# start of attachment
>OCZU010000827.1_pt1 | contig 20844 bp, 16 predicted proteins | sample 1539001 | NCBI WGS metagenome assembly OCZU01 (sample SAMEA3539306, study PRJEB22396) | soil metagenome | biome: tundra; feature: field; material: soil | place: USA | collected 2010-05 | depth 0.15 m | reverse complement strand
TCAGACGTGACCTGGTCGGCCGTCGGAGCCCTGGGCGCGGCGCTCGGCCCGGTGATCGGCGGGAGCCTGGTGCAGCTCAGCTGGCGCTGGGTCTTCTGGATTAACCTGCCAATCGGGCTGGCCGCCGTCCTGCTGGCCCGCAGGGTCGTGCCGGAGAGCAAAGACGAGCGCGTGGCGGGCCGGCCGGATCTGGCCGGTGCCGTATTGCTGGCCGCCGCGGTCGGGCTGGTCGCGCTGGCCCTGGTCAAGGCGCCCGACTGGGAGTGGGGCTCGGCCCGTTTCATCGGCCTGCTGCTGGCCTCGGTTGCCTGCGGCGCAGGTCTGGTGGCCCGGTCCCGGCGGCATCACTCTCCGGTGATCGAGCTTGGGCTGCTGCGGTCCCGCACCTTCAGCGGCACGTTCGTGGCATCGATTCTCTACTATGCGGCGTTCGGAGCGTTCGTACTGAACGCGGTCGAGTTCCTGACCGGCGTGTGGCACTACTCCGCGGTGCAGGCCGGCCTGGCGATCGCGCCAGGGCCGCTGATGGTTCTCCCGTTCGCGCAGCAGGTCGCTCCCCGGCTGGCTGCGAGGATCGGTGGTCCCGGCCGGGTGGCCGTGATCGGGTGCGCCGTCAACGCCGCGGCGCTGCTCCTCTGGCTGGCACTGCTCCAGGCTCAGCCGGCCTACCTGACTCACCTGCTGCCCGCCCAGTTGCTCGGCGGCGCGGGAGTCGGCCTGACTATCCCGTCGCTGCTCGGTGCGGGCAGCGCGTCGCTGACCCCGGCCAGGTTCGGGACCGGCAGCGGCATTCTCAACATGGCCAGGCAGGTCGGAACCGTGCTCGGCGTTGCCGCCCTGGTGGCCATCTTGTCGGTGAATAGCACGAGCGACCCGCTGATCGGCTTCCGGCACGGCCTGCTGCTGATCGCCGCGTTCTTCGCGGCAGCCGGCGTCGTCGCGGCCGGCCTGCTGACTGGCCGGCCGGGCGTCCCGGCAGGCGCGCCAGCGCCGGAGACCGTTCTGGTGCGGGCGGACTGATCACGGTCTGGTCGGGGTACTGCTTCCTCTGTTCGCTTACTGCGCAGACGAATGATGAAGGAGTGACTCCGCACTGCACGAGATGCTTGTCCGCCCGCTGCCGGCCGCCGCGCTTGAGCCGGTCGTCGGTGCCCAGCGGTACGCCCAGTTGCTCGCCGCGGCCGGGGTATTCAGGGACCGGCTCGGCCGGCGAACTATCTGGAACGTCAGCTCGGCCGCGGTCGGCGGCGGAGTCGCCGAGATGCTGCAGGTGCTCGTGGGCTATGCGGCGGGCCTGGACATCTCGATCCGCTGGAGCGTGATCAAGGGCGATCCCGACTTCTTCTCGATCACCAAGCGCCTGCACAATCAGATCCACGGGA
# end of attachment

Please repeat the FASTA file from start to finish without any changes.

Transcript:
>OCZU010000827.1_pt1 | contig 20844 bp, 16 predicted proteins | sample 1539001 | NCBI WGS metagenome assembly OCZU01 (sample SAMEA3539306, study PRJEB22396) | soil metagenome | biome: tundra; feature: field; material: soil | place: USA | collected 2010-05 | depth 0.15 m | reverse complement strand
TCAGACGTGACCTGGTCGGCCGTCGGAGCCCTGGGCGCGGCGCTCGGCCCGGTGATCGGCGGGAGCCTGGTGCAGCTCAGCTGGCGCTGGGTCTTCTGGATTAACCTGCCAATCGGGCTGGCCGCCGTCCTGCTGGCCCGCAGGGTCGTGCCGGAGAGCAAAGACGAGCGCGTGGCGGGCCGGCCGGATCTGGCCGGTGCCGTATTGCTGGCCGCCGCGGTCGGGCTGGTCGCGCTGGCCCTGGTCAAGGCGCCCGACTGGGAGTGGGGCTCGGCCCGTTTCATCGGCCTGCTGCTGGCCTCGGTTGCCTGCGGCGCAGGTCTGGTGGCCCGGTCCCGGCGGCATCACTCTCCGGTGATCGAGCTTGGGCTGCTGCGGTCCCGCACCTTCAGCGGCACGTTCGTGGCATCGATTCTCTACTATGCGGCGTTCGGAGCGTTCGTACTGAACGCGGTCGAGTTCCTGACCGGCGTGTGGCACTACTCCGCGGTGCAGGCCGGCCTGGCGATCGCGCCAGGGCCGCTGATGGTTCTCCCGTTCGCGCAGCAGGTCGCTCCCCGGCTGGCTGCGAGGATCGGTGGTCCCGGCCGGGTGGCCGTGATCGGGTGCGCCGTCAACGCCGCGGCGCTGCTCCTCTGGCTGGCACTGCTCCAGGCTCAGCCGGCCTACCTGACTCACCTGCTGCCCGCCCAGTTGCTCGGCGGCGCGGGAGTCGGCCTGACTATCCCGTCGCTGCTCGGTGCGGGCAGCGCGTCGCTGACCCCGGCCAGGTTCGGGACCGGCAGCGGCATTCTCAACATGGCCAGGCAGGTCGGAACCGTGCTCGGCGTTGCCGCCCTGGTGGCCATCTTGTCGGTGAATAGCACGAGCGACCCGCTGATCGGCTTCCGGCACGGCCTGCTGCTGATCGCCGCGTTCTTCGCGGCAGCCGGCGTCGTCGCGGCCGGCCTGCTGACTGGCCGGCCGGGCGTCCCGGCAGGCGCGCCAGCGCCGGAGACCGTTCTGGTGCGGGCGGACTGATCACGGTCTGGTCGGGGTACTGCTTCCTCTGTTCGCTTACTGCGCAGACGAATGATGAAGGAGTGACTCCGCACTGCACGAGATGCTTGTCCGCCCGCTGCCGGCCGCCGCGCTTGAGCCGGTCGTCGGTGCCCAGCGGTACGCCCAGTTGCTCGCCGCGGCCGGGGTATTCAGGGACCGGCTCGGCCGGCGAACTATCTGGAACGTCAGCTCGGCCGCGGTCGGCGGCGGAGTCGCCGAGATGCTGCAGGTGCTCGTGGGCTATGCGGCGGGCCTGGACATCTCGATCCGCTGGAGCGTGATCAAGGGCGATCCCGACTTCTTCTCGATCACCAAGCGCCTGCACAATCAGATCCACGGGA